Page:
21 Sep Sick as Our Secrets | The Fuel of Addiction
Have you ever wondered why addicts and alcoholics continue to lie and keep secrets, even when the lie has little gravity? Even sober, I remember a night when I came home and I was asked where I was. Instead of telling the truth that I was hanging out with another sober friend, I lied. I said I was at the store. There was no consequence to avoid, and really no reason to lie. But I did. Why?
Simple truth: Lying is a symptom of addiction.
My lying started long before I picked up a drug or a drink. I lived a dual life growing up–kind of like a chameleon changing my thoughts, words, and actions depending on what crown I was around. When I was with family, I played one role to meet their perceived expectations. When I was with friends, I played another role to be liked. When I was dating, I played a role to portray I was a suitable candidate. The list goes on. This incongruence and role identity created a deep loss of self deepening my shame, feelings of inadequacy, and strengthened my ego needed for survival.
Who was I? I had no clue.
To make things worse, when I started using my secrets multiplied by the hour.
As I became more and more dependent, I was as fake as the day is long. My ego grew.
In recovery, I learned that we are as sick as our secrets. One common mindset of many addicts is that they can keep their addiction separate from other aspects of their life. This starts the snowball of new secrets, mounting on top of old secrets. This way of thinking is driven by the mental hold addiction has over addicts. Anyone who has ever suffered from chronic substance abuse can tell you, this is how addiction works. Addiction is a mental disease that will seep into every aspect of your life, no matter what anyone tells you.
It affects family relationships
Each day, when I meet with people suffering from addiction, I learn that their family life is falling apart. Ideally, family comes first. Not with addiction. Family, and everything else, comes after the need to feed the disease. Addiction will carry over from generation to generation, corrupting your roots with poisonous secrets and lies. Many of my clients are the products of unhealthy parents. It’s just a fact. When family members get into recovery through books, Al Anon, and family therapy, the relationships can be healed and become more meaningful.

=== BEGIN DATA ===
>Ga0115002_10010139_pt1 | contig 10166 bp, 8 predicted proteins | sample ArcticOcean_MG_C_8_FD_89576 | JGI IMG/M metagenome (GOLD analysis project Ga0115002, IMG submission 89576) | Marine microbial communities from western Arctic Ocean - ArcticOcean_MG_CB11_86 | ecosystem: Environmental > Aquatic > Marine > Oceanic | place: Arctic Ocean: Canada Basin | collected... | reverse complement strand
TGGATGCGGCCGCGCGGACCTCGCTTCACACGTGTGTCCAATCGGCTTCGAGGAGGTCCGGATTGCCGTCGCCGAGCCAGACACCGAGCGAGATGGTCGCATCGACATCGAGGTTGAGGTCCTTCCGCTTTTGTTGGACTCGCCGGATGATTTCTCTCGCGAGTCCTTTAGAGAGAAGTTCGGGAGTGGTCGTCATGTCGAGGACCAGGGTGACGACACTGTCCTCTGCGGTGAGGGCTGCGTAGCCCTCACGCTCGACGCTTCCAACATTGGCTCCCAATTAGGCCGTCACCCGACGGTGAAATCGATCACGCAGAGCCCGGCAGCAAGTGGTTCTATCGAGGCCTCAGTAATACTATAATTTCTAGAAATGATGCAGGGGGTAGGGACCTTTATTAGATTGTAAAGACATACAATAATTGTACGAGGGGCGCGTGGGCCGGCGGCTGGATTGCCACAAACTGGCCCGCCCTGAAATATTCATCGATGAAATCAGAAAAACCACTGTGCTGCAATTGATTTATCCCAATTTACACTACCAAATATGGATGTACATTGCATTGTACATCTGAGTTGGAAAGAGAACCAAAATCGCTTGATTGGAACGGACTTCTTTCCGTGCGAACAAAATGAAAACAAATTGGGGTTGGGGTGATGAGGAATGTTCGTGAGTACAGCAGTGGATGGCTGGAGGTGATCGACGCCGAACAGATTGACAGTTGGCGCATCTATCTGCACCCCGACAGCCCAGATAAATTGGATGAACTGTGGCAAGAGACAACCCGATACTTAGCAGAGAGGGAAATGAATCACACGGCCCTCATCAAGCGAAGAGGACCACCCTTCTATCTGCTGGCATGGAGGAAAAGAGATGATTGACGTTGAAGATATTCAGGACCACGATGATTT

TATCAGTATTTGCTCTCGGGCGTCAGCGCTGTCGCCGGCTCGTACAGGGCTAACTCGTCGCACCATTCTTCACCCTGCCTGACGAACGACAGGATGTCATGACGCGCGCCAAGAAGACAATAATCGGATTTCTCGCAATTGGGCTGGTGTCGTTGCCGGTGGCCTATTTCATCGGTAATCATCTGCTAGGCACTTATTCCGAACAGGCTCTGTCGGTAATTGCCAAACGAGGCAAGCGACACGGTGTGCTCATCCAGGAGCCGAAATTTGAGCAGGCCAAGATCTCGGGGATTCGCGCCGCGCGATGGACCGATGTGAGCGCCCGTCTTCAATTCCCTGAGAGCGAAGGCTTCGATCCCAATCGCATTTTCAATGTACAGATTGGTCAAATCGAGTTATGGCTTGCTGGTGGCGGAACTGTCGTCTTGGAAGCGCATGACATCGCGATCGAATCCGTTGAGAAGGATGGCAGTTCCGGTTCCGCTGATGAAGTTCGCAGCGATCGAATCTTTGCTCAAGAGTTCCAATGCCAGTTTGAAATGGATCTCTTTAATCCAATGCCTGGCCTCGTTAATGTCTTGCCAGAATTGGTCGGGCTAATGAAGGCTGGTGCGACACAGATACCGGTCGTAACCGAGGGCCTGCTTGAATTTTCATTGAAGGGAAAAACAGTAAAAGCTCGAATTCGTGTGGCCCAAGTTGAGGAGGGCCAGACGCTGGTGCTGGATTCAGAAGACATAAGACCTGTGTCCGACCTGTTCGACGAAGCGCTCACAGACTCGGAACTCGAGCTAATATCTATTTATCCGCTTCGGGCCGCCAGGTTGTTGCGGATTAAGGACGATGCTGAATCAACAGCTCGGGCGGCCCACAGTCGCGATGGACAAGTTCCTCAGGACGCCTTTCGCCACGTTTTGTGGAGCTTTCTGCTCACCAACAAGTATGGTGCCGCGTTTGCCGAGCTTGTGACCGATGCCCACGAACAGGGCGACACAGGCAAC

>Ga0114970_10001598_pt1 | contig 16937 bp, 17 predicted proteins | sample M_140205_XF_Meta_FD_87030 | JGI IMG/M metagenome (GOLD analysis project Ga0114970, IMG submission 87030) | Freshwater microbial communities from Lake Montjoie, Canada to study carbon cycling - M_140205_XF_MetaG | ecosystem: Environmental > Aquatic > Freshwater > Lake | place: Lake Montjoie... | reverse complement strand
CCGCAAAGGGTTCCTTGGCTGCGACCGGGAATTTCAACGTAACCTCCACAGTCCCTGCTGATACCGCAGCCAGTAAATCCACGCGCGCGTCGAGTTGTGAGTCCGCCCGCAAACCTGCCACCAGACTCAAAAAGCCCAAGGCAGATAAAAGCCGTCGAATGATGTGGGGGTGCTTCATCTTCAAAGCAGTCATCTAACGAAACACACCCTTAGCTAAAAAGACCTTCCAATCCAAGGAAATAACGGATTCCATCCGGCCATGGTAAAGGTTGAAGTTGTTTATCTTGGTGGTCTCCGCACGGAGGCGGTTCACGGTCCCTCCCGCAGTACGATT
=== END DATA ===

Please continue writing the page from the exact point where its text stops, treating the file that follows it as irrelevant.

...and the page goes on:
It makes it harder to get and keep a job
I lost over seven jobs due to my addiction. When your mind is entirely dependent on substance abuse, it makes it incredibly challenging to function as a normal adult is able to. Being able to properly perform the duties of your job can often be an uphill battle for an addict, as they are not always operating at full capacity. A 2001 study by the University of Miami showed that chronic substance abuse led to less employment opportunities for both men and women. Sometimes the potential loss of a job can motivate one to get help. Functional addicts frequently find it harder to seek out help, because they don’t find themselves in this desperate situation, as often. Either way, signs of struggles at work can be the smoke pointing to fire. Once an addict gets into recovery, they can often become the most valuable employees on the team because of their unique gifts and talents. Addicts are the most talented, likable people I know.
It changes your friend circle
We, as individuals, often like to hang out with people who share our same interests. This is especially true when it comes to the world of substance abuse. Addiction has the potential to become such a powerful, manipulative force in your life. The friends that an addict has before addiction are likely to be replaced by other individuals who fuel their current habits. This creates a self-destructive and continuous cycle that makes it much harder for an addict to change their behavior. In recovery, I was told to “stick with the winners”, ya know, those people who were actually taking the action to stay sober. Once an addict enters recovery, and surrounds himself/herself with other “winners”, recovery is probable. Kevin Hall, author of Aspire, says “We are the average of the five people we spend the most time with.”
In short, there are real solutions to addiction. There is a movement of recovery happening in this day and age and we are gaining force every day to fight addiction and alcoholism. The key is for you to do your part and take action for you. For more information about how to help someone recover, register for your chance to get a free copy of my soon-to-be released book Unhooked: How to Influence an Addict and Get Results! by clicking this link.
For information about treatment, visit my other site idahoaddictioncenters.com
Or call me at Renaissance Ranch 208-286-4274